Waves CLA Classic Compressors (Mac/Win) Review

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FIG. 1: Although their GUIs have different skins and are organized differently, the controls and metering options for Waves CLA-2A (shown here) and CLA-3A are exactly the same.

With the release of CLA Classic Compressors, Waves has expanded its line of plug-ins that model vintage hardware processors. The cross-platform bundle includes models of Grammy Award-winning mix engineer Chris Lord-Alge's personal handpicked Teletronix LA-2A, UREI LA-3A and UREI 1176 compressors. Lord-Alge has mixed pop and rock icons Green Day, Daughtry, U2, Dave Matthews Band and Avril Lavigne, to name just a few.

Unlike the original analog units (which were mono), all three plug-ins in the CLA bundle come in mono and stereo versions. Waves offers both TDM (Mac and PC) and native bundles. The native bundle supports RTAS, AudioSuite and VST formats for Mac and Windows, and AU for Mac. I used the AU versions of all three plug-ins in MOTU Digital Performer 6.02, using an eight-core 2.8GHz Mac Pro running Mac OS X 10.5.4.

That's So Classic

CLA-2A models the Teletronix LA-2A leveling amplifier, an electro-optical tube compressor originally produced in the early 1960s (see Fig. 1). The plug-in's twin sibling, the CLA-3A, models the UREI LA-3A audio leveler, a solid-state opto compressor originally produced in 1969. (The LA-3A is essentially a solid-state version of the LA-2A. For more background on the hardware processors that CLA Classic Compressors are modeled on, see the sidebar opposite, “Plug-in Pedigrees.”) Although the GUIs for CLA-2A and CLA-3A have different skins and layouts, the controls and metering options are exactly the same.

True to their hardware counterparts, CLA-2A's and CLA-3A's compression curves are program-dependent — their GUIs provide no attack and release controls. Turning up the Peak Reduction control increases compression depth, for a maximum 40 dB of gain reduction. The Gain control provides makeup gain. A virtual switch toggles between compression and limiting modes (which, like with the LA-2A and LA-3A, sound very similar unless you hit the plug-in hard). You can switch the virtual VU meter for each plug-in to show the gain-reduction amount or the input or output level.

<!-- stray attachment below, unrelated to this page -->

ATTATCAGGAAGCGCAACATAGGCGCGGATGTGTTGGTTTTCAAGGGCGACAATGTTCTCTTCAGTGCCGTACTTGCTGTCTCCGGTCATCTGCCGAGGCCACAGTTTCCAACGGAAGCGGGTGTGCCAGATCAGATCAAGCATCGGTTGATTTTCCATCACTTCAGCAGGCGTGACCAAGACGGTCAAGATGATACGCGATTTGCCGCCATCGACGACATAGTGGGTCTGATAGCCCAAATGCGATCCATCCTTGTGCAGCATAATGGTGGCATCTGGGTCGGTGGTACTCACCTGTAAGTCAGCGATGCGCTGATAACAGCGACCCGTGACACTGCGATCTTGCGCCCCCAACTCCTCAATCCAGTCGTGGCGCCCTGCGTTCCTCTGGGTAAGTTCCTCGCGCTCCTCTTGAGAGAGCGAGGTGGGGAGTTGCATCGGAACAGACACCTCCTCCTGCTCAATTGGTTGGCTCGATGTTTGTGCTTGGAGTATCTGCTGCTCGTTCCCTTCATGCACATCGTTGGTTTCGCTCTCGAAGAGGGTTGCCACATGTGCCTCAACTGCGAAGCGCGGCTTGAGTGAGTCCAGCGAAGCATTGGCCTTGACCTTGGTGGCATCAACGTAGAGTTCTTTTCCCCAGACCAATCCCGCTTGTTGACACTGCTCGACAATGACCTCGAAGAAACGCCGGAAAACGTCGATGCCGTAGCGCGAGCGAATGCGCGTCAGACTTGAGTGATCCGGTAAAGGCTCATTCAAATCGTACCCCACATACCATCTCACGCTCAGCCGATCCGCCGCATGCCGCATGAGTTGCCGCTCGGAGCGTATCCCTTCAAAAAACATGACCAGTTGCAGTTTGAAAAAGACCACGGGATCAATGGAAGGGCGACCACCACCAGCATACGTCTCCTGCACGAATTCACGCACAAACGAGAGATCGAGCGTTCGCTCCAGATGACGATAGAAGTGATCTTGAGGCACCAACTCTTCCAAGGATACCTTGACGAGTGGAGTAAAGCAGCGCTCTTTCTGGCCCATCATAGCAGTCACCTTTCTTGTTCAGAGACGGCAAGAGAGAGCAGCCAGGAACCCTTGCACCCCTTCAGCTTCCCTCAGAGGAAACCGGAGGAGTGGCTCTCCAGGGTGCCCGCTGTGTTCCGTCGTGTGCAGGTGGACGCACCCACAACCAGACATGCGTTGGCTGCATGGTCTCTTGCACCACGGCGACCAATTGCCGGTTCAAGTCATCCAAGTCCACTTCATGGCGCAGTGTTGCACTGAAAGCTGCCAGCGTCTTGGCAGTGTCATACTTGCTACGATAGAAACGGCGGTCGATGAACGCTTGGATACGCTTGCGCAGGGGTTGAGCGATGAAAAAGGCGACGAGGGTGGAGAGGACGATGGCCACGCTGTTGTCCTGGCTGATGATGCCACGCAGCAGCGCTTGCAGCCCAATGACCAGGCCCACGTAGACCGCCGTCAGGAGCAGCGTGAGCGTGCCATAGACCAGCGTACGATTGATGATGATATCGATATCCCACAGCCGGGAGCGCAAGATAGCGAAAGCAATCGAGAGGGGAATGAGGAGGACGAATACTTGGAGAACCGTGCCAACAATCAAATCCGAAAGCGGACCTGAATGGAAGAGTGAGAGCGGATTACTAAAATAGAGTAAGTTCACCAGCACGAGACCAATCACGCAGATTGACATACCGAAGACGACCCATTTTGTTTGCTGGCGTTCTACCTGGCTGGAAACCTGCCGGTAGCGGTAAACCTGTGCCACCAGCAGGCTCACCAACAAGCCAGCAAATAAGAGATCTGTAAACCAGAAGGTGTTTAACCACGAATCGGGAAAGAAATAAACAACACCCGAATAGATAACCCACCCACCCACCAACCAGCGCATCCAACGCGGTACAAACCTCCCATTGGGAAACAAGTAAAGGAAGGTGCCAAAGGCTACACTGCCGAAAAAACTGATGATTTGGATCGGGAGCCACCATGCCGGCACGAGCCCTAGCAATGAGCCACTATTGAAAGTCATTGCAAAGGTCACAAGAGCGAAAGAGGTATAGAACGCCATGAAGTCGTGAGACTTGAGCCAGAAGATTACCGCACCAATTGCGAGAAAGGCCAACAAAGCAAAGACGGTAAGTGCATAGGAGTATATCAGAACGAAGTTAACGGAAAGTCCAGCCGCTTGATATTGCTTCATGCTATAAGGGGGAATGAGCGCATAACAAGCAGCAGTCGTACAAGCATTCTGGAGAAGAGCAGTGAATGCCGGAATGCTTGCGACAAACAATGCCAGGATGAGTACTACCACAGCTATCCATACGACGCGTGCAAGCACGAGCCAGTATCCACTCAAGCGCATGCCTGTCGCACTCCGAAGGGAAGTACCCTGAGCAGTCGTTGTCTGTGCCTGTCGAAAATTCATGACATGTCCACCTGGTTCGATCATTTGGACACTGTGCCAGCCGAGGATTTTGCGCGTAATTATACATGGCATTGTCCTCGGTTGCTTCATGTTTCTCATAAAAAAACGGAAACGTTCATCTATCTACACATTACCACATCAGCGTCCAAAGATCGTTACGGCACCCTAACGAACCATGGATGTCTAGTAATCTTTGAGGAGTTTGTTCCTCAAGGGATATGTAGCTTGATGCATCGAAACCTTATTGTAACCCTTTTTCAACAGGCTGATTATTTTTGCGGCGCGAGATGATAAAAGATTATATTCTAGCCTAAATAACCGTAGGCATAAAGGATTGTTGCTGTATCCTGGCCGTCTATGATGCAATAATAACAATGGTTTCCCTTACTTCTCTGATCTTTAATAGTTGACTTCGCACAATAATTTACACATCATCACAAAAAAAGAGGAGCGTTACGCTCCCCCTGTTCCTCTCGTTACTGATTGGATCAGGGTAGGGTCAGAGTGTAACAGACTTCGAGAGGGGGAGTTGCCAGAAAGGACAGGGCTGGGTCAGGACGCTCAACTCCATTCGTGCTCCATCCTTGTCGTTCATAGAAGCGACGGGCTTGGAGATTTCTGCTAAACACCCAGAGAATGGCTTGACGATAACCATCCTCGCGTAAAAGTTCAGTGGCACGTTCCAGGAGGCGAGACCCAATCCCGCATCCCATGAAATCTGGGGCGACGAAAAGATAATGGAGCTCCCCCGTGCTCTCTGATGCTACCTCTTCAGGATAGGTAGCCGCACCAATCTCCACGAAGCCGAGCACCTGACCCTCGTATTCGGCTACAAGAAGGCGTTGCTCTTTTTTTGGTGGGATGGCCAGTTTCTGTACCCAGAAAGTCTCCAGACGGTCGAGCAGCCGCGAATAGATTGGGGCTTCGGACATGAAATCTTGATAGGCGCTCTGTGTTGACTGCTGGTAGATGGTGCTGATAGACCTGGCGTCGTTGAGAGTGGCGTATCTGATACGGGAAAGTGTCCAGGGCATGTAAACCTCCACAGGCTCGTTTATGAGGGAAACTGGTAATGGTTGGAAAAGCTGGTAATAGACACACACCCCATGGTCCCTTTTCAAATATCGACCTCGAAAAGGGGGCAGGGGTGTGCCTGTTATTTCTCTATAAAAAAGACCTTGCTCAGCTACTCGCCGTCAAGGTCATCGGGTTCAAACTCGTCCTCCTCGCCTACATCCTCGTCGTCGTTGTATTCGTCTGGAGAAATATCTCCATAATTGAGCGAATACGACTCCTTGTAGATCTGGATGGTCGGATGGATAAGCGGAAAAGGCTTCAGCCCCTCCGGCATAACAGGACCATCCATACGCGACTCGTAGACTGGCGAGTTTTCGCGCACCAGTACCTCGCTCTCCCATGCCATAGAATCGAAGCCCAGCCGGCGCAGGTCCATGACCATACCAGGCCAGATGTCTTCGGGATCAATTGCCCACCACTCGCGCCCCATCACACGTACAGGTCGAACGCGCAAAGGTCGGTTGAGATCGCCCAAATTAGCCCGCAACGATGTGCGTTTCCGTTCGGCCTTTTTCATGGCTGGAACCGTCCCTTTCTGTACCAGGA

Another rotary control mimics a pot for a pre-emphasis circuit — originally designed for broadcast purposes — that was located on the original hardware processors' rear panels. Turning down this control makes the plug-in increasingly more sensitive to higher frequencies. That might be useful for de-essing a vocal, for example, but you'll want to use the flat setting for most music applications. The two plug-ins also have a virtual three-way switch that selects between models of 50Hz and 60Hz hum and noise or defeats these analog artifacts.

Black and Blue

CLA-76 (see Fig. 2) has two modes, Bluey and Blacky, that respectively emulate the Silverface Bluestripe and Blackface versions of the vintage FET compressor the UREI 1176 peak limiter. When you switch between the two modes, the entire control layout remains the same and all your previously wrought control settings are retained. Only the plug-in's skin (and, of course, its sonic performance) changes.

Four buttons let you select among 4:1, 8:1, 12:1 and 20:1 ratios. An additional All setting duplicates the aggressive compression curve and added distortion produced on a vintage 1176 by pushing all four ratio buttons in simultaneously. The input control drives the compression depth. Controls for adjusting the output level and the attack and release times are also provided. CLA-76 offers the same VU-style metering, metering source points (input, output or gain-reduction levels) and modeling of analog artifacts (50Hz, 60Hz or off) as CLA-2A and CLA-3A. Additionally, you can completely defeat compression to use CLA-76 simply as a subtle tone-shaping plug-in (emulating only the 1176's preamp section).

All of the CLA Classic Compressor plug-ins have the WaveSystem toolbar familiar to Waves users. The toolbar offers facilities for toggling between two setups for comparison purposes, saving and loading user presets in Waves' file formats, initiating as many as 32 levels of undo and redo, and opening the current plug-in's operating manual.

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FIG. 2 : CLA-76 offers two modes of operation that model different revisions of the classic 1176 FET compressor. The GUI for Blacky mode is shown here.

Nice Curves

In use, CLA-2A and CLA-3A transparently compressed a very dynamic male lead vocal. Their compression curves sounded identical (as they should, since they model the response of the T4 opto cell used in both hardware counterparts). Using CLA-2A's Compress mode, the compression curve sounded admirably close to that of my LA-2A hardware unit. Compared to using the CLA-2A, I could get a hair more gain reduction out of my LA-2A before hearing the slightest hint of amplitude modulation, but the difference was very subtle. Waves maintains the difference is because the aging T4 opto cell in my LA-2A has a progressively less aggressive response over time.